Local Government NSW (LGNSW) commissioned the Waste Transformation Research Hub (WTRH) at the University of Sydney to develop the guide, which has been published in conjunction with ‘Recycled Materials in Roads and Pavement: A Technical Review’.
Local Government NSW (LGNSW) President Linda Scott says the research is part of a push towards a circular economy in New South Wales.
“LGNSW has long advocated for an overhaul of the State’s waste and recycling management that recognises the need to transition to a circular economy, where waste is seen as a product, not a problem,” she says.
The University of Sydney research provides a technical overview for council engineers on how to best use recycled plastics, glass, asphalt, concrete and other materials to make safe and durable roads and pavement.
“This research has produced a comprehensive guide that will make the process easier for councils, with the added benefits of better environmental outcomes and the creation of sustainable new jobs in the local recycled materials manufacturing sector,” she says.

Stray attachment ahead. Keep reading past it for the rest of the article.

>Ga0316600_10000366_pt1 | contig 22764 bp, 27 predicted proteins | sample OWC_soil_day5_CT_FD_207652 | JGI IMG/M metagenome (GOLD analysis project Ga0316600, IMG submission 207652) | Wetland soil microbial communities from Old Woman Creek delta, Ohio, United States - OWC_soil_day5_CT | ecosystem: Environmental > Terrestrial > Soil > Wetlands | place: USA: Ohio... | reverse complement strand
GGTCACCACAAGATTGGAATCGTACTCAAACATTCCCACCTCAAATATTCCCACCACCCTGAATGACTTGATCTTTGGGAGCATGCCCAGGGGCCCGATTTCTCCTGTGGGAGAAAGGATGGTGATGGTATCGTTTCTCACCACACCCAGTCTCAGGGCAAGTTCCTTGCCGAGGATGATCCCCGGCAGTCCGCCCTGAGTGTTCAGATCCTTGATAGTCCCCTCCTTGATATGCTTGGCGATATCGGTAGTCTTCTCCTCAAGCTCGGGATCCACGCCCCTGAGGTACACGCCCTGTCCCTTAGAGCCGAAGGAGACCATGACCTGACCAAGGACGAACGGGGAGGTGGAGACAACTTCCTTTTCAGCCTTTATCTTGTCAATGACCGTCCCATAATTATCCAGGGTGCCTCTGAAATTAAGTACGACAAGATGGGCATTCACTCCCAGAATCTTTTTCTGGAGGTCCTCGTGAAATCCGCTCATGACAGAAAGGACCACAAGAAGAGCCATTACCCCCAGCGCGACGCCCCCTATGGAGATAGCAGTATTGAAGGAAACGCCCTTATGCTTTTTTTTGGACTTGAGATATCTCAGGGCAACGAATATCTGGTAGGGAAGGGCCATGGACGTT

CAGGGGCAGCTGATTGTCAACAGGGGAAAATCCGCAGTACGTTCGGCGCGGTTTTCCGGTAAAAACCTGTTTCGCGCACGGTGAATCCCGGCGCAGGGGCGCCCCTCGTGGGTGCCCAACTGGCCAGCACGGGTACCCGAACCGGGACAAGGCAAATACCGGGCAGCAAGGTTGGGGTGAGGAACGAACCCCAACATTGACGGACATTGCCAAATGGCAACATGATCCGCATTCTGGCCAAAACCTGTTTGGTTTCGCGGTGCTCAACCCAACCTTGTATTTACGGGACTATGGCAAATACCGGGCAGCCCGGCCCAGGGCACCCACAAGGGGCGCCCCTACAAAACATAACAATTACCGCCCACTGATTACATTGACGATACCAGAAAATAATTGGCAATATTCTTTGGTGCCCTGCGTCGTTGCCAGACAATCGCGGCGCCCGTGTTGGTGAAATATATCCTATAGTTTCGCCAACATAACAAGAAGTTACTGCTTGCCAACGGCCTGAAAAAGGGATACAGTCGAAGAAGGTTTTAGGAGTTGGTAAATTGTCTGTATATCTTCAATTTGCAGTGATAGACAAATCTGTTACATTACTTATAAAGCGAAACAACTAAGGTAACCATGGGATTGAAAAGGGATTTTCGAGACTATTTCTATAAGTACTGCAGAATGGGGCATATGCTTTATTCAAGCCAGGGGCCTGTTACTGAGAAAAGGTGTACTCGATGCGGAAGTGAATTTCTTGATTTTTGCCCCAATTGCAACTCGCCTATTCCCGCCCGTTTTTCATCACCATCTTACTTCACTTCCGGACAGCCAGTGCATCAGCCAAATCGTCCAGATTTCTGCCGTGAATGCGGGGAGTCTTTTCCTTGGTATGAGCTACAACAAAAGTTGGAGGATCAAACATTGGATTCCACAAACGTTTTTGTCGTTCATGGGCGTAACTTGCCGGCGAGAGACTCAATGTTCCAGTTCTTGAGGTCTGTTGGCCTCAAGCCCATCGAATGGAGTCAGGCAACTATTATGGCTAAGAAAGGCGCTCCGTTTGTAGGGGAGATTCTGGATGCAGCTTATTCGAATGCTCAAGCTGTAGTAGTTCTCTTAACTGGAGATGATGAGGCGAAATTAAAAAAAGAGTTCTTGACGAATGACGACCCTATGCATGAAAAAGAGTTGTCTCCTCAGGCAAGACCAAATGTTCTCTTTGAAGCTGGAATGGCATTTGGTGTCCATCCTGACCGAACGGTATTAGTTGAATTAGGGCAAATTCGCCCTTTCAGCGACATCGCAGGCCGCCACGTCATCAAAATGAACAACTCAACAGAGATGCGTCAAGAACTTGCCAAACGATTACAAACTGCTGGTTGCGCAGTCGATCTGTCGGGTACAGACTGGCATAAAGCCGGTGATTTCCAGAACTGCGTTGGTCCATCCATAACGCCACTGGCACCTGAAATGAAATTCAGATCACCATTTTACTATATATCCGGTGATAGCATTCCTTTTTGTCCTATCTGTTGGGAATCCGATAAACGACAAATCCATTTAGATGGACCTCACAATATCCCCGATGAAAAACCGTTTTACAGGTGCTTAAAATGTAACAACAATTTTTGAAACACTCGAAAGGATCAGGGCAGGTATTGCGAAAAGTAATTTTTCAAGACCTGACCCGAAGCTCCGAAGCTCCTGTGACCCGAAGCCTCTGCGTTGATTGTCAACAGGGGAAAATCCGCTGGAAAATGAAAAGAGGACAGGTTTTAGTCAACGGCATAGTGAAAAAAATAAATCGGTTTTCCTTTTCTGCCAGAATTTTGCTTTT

“The research confirms the lead role councils play in recycling and waste management – not just collecting it, but also re-using it.”
Waste management is a critical issue in NSW, which generated more than 21 million tonnes of waste in 2017-18, a figure that is expected to grow to more than 31 million tonnes in the next 20 years.
“With the option of shipping waste overseas no longer open to Australia, we have to find a viable alternative to deal with it. Reusing it as a resource, through research such as this, not only fosters innovation, but it also creates new jobs, new economic streams and, of course, is better for our environment,” Scott says.
LGNSW provided University of Sydney’s Waste Transformation Research Hub team with $50,000 through its Research and Innovation Fund to produce a guide on the technical processes involved in turning recycled material into roads and pavements.
“LGNSW is proud to support this type of innovation as part of its leadership around waste and recycling management,” Scott says.